Menu Close

Moving toward an inclusive architecture | YaleNews

Yale School of Architecture Dean Deborah Berke discusses “architecture of the greater good,” increasing diversity in the profession, and her work at Yale.

Dean Deborah Berke
Dean Deborah Berke

By Mike Cummings

In September 2015, Deborah Berke was named dean of the Yale School of Architecture, becoming the first woman to lead the world-renowned institution.

As dean, Berke has led efforts to expand financial aid, established programs examining issues concerning environmental sustainability, recruited top-flight faculty, and forged collaborations with other schools and departments on campus. She was recently reappointed to a second five-year term as dean.

Berke, an accomplished architect who has taught at Yale for more than 30 years, recently spoke to YaleNews about her plans for her next term, which begins July 1. The interview has been edited and condensed.

In your opening lecture for the Fall 2020 Yale School of Architecture events series, you described a need to move toward “an architecture of the greater good.” What does this vision entail?

The Yale School of Architecture has always been one of the most highly regarded architecture schools in the country, if not the world. It’s renowned for the quality of the design work and has produced a long list of influential architects, including Norman Foster, Stanley Tigerman, Judith Chafee, Mazharul Islam, Marion Weiss, and Maya Lin.

In September 2015, Deborah Berke was named dean of the Yale School of Architecture, becoming the first woman to lead the world-renowned institution.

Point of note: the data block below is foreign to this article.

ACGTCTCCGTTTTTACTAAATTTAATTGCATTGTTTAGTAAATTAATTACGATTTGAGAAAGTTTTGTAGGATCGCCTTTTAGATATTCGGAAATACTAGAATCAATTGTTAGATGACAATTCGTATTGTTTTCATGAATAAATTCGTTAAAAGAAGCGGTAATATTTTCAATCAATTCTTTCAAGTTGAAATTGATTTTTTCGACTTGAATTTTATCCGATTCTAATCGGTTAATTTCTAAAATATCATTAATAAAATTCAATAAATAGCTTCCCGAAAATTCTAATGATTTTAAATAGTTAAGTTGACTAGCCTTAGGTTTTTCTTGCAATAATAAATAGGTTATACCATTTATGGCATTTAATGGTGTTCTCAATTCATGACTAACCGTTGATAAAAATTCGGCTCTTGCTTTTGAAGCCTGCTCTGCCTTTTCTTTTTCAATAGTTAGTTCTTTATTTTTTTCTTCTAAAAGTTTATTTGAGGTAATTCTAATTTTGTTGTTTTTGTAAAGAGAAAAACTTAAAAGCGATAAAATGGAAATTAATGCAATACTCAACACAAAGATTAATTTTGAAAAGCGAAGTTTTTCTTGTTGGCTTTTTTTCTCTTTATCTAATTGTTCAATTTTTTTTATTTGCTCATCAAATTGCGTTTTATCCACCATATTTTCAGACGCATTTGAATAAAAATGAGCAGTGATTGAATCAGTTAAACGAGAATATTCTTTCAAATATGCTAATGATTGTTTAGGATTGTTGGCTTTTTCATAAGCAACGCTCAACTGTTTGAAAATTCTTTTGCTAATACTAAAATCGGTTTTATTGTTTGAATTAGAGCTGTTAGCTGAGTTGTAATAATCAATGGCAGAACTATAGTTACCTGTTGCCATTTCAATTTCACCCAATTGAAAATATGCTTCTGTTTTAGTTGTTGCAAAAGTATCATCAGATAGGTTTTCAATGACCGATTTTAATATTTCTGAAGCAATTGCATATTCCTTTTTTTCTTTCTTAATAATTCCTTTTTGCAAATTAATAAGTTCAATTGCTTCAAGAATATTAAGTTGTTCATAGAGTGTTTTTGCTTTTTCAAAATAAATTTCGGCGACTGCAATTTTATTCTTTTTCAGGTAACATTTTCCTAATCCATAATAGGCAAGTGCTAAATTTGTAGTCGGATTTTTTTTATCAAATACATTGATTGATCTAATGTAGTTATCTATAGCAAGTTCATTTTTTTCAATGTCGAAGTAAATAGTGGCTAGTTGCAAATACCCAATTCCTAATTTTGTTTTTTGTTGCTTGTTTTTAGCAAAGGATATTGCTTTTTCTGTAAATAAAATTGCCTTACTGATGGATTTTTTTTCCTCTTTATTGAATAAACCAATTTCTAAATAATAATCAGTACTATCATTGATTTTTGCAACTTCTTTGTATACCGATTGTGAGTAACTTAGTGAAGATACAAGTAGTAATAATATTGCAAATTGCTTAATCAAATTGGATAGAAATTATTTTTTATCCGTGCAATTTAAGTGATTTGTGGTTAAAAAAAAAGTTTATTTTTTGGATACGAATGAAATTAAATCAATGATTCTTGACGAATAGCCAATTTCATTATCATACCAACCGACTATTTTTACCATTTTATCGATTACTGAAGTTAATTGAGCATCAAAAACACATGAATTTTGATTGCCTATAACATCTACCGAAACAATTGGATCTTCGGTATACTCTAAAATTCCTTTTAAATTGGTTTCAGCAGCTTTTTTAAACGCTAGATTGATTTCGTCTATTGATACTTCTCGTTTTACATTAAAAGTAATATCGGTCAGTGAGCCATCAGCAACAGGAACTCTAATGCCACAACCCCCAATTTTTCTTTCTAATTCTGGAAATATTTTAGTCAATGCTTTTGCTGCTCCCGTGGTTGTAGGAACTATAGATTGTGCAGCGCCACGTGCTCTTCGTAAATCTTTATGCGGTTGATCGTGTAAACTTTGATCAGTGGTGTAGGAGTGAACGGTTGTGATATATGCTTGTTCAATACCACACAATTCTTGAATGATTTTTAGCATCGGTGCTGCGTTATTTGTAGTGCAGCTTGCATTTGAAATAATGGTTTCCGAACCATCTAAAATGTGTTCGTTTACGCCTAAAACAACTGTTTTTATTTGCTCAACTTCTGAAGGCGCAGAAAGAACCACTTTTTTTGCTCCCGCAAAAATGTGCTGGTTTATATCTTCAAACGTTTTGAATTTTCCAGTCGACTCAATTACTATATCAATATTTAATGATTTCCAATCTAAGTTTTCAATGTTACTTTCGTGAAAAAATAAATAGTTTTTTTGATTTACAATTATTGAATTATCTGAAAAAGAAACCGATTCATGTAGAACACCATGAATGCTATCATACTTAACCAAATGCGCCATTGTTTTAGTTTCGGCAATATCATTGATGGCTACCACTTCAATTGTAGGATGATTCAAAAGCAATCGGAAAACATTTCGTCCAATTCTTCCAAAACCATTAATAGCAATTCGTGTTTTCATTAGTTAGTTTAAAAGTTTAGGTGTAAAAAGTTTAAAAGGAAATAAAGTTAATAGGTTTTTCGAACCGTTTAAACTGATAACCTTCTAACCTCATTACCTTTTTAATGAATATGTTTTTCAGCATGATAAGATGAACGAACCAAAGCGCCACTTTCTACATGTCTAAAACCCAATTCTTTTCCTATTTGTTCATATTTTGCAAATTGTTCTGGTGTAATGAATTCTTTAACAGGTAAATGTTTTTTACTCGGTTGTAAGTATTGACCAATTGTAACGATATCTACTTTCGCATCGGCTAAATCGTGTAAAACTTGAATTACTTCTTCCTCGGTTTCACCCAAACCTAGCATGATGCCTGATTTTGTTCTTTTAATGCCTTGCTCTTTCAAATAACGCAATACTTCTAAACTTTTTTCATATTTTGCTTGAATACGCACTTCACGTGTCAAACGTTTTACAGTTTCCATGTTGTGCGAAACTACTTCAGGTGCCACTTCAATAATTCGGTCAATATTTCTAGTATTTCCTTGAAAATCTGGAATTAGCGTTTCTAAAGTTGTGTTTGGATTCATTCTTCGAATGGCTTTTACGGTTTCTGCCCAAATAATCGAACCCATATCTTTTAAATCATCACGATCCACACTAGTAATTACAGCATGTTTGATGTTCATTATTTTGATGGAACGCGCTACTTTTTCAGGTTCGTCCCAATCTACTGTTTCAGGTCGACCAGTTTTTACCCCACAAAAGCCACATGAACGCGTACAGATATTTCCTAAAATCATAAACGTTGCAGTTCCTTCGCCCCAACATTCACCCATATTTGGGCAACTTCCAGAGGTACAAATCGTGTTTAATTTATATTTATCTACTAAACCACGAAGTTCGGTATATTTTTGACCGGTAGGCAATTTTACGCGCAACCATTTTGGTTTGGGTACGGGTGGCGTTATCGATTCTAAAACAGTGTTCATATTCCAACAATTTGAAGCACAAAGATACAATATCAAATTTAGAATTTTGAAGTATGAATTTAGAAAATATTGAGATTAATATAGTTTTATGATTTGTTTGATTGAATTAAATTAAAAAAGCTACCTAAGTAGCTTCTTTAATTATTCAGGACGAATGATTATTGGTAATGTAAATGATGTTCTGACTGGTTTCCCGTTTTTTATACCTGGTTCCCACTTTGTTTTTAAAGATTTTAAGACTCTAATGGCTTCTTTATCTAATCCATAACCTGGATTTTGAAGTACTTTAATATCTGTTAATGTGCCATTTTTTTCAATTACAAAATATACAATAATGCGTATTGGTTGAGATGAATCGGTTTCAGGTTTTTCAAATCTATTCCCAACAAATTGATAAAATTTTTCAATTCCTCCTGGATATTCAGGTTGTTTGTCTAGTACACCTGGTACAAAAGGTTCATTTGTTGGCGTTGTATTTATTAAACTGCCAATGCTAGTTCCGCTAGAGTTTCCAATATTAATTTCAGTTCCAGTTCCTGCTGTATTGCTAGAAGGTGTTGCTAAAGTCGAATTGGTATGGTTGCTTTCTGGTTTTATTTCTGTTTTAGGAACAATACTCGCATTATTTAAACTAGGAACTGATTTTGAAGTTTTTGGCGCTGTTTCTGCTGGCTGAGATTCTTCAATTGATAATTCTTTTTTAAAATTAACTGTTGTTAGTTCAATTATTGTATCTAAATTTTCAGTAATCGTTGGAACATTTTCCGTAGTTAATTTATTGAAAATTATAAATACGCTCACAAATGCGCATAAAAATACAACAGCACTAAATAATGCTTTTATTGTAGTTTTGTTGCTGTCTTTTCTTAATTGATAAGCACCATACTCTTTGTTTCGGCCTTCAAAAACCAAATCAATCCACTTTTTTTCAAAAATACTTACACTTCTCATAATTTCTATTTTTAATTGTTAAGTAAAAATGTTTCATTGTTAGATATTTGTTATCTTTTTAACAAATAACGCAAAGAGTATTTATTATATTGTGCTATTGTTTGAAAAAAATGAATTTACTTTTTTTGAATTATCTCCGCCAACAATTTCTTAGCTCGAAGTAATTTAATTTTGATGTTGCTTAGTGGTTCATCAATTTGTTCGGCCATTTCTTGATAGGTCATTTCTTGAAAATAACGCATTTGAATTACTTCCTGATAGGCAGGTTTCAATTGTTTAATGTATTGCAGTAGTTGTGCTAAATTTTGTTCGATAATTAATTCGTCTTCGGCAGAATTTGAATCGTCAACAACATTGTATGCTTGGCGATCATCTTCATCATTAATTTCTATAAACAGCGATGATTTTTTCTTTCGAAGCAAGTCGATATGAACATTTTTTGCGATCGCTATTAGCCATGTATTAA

As dean, Berke has led efforts to expand financial aid, established programs examining issues concerning environmental sustainability, recruited top-flight faculty, and forged collaborations with other schools and departments on campus. She was recently reappointed to a second five-year term as dean.

Berke, an accomplished architect who has taught at Yale for more than 30 years, recently spoke to YaleNews about her plans for her next term, which begins July 1. The interview has been edited and condensed.

In your opening lecture for the Fall 2020 Yale School of Architecture events series, you described a need to move toward “an architecture of the greater good.” What does this vision entail?

The Yale School of Architecture has always been one of the most highly regarded architecture schools in the country, if not the world. It’s renowned for the quality of the design work and has produced a long list of influential architects, including Norman Foster, Stanley Tigerman, Judith Chafee, Mazharul Islam, Marion Weiss, and Maya Lin.

When I started talking about an architecture of the greater good, it was not with the intention of replacing that history of great design and renowned alumni. Rather, it was to build on it, and to say that, within our teaching of architecture, we must emphasize that good design is inclusive. It demonstrates a concern for the community. It produces buildings in which everyone feels welcome and comfortable. Given the global climate crisis, an architecture of the greater good is concerned about our shared environmental future. It produces buildings that have minimal carbon footprints. It relies on sustainable supply chains and repurposes old buildings and materials in ingenious ways. It is concerned with justice. It acknowledges that housing and health care are human rights. An architecture of the greater good can be thought-provoking, unique, and beautiful, but it’s always considerate of others.

Read on >>> Source: Yale News Moving toward an inclusive architecture | YaleNews

Related Posts